In short, the vizir took the boy home, and educated him with kindness and liberality. And he appointed him masters and tutors, who taught him the graces of logic and rhetoric, and all manner of courtier accomplishments, so that he met general approbation. On one occasion the vizir was detailing some instances of his proficiency and talents in the royal presence, and saying: “The instruction of the wise has made an impression upon him, and his former savageness is obliterated from his mind.” The king smiled at this speech, and replied:—“The whelp of a wolf must prove a wolf at last, notwithstanding he may be brought up by a man.”
Two years after this a gang of city vagabonds got about him, and joined in league, till on an opportunity he murdered the vizir and his two sons; and, carrying off an immense booty, he took up the station of his father in the den of thieves, and became a hardened villain. The king was apprised of this event; and, seizing the hand of amazement with the teeth of regret, said:—“How can any person manufacture a tempered sabre from base iron; nor can a base-born man, O wiseacre, be made a gentleman by any education! Rain, in the purity of whose nature there is no anomaly, cherishes the tulip in the garden and common weed in the salt-marsh. Waste not thy labor in scattered seed upon a briny soil, for it can never be made to yield spikenard; to confer a favor on the wicked is of a like import, as if thou didst an injury to the good.”
At the gate of Oghlamish Patan, King of Delhi, I (namely Sa’di) saw an officer’s son, who, in his wit and learning, wisdom and understanding, surpassed all manner of encomium. In the prime of youth, he at the same time bore on his forehead the traces of ripe age, and exhibited on his cheek the features of good fortune:—“Above his head, from his prudent conduct, the star of superiority shone conspicuous.”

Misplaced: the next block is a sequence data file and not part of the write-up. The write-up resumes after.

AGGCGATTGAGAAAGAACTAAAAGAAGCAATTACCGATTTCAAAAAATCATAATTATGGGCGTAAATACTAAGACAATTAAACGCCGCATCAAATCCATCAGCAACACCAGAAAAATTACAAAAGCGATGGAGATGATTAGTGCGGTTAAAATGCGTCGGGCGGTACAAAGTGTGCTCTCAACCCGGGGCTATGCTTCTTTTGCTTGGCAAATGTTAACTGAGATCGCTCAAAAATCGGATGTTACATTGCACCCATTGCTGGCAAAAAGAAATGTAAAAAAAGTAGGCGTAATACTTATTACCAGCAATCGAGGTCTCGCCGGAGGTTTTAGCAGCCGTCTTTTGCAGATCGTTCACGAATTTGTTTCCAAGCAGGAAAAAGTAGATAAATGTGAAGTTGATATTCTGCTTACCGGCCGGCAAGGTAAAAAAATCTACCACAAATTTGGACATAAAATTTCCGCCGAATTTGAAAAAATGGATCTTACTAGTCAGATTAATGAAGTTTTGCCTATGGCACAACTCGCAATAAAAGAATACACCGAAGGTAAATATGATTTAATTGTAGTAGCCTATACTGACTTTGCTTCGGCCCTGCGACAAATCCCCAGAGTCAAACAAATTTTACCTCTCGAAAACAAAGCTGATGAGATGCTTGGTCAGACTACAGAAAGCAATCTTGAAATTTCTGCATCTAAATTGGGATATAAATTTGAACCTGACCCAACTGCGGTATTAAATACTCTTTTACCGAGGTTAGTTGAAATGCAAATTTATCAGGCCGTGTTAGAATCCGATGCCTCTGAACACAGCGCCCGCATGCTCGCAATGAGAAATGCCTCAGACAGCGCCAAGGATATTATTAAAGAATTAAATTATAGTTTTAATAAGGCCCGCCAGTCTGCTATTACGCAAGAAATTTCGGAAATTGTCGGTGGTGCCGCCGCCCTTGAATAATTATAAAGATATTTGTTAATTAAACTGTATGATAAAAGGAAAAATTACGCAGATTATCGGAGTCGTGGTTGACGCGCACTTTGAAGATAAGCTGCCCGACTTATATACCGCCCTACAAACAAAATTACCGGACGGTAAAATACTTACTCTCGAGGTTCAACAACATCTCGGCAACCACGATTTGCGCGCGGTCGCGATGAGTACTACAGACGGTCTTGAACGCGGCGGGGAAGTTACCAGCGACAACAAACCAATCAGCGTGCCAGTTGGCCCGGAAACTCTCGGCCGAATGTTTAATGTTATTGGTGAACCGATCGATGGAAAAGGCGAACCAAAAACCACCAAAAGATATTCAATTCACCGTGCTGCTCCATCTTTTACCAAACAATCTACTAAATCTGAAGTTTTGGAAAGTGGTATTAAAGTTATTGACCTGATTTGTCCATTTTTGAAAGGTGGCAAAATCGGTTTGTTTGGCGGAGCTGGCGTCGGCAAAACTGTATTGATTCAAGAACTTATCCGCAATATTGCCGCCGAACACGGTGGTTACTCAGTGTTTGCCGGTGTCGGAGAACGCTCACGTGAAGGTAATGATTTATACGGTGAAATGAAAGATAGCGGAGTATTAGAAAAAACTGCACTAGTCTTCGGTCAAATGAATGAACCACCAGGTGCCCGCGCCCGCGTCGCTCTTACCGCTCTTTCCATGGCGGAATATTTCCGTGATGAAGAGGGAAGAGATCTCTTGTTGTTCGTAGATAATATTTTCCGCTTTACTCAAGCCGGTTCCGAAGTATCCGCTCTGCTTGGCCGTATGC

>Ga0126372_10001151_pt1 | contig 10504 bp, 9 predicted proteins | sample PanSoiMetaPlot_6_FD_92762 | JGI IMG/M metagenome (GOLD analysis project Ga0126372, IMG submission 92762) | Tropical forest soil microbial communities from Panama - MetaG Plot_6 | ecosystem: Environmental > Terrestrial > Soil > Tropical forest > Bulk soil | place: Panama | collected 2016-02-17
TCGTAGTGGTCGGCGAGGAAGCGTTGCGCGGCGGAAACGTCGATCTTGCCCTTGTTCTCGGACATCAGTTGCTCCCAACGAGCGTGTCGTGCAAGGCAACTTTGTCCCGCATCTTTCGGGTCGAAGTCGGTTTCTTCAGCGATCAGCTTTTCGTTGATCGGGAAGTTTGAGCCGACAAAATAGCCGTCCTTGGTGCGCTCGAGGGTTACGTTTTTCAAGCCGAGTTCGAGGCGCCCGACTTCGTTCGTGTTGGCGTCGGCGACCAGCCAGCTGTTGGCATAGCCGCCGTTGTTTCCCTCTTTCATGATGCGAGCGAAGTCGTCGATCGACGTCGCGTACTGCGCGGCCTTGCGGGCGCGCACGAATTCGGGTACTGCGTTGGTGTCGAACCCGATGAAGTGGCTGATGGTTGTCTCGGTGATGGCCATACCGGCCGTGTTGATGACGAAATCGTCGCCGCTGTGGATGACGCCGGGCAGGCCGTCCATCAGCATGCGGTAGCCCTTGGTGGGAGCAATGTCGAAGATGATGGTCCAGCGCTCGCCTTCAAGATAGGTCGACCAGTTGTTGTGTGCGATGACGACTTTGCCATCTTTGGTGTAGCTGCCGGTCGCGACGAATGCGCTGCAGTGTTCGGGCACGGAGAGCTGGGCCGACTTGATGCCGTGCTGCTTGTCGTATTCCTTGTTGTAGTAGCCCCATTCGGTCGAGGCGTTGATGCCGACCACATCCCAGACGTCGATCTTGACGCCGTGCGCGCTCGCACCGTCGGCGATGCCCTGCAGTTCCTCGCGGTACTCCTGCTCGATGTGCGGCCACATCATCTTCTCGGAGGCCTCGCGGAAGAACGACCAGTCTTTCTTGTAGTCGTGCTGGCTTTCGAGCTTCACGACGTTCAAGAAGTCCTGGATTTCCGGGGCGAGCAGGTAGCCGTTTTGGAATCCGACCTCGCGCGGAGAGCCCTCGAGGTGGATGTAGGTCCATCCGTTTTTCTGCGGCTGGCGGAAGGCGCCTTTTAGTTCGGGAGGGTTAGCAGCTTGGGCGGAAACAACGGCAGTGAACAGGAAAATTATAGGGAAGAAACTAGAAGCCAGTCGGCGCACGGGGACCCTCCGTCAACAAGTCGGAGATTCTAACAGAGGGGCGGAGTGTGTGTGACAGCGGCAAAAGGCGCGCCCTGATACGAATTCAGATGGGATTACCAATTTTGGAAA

In short, it was noticed with approbation by the king that he possessed bodily accomplishments and mental endowments. And sages have remarked that worth rests not on riches, but on talents; and the discretion of age, not in years, but on good sense. His comrades envied his good fortune, charged him with disaffection, and vainly attempted to have him put to death:—“but what can the rival effect so long as the charmer is our friend?”
The king asked, saying, “Why do they show such a disinclination to do you justice?” He replied: “Under the shadow of his majesty’s good fortune I have pleased everybody, excepting the envious man, who is not to be satisfied but with a decline of my success; and let the prosperity and dominion of my lord the king be perpetual!” I can so manage as to give umbrage to no man’s heart; but what can I do with the envious man, who harbors within himself the cause of his own chagrin? Die, O ye envious, that ye may get a deliverance; for this is such an evil that you can get rid of it only by death. Men soured by misfortune anxiously desire that the state and fortune of the prosperous may decline; if the eye of the bat is not suited for seeing by day, how can the fountain of the sun be to blame? Dost thou require the truth? It were better a thousand such eyes should suffer, rather than that the light of the sun were obscured.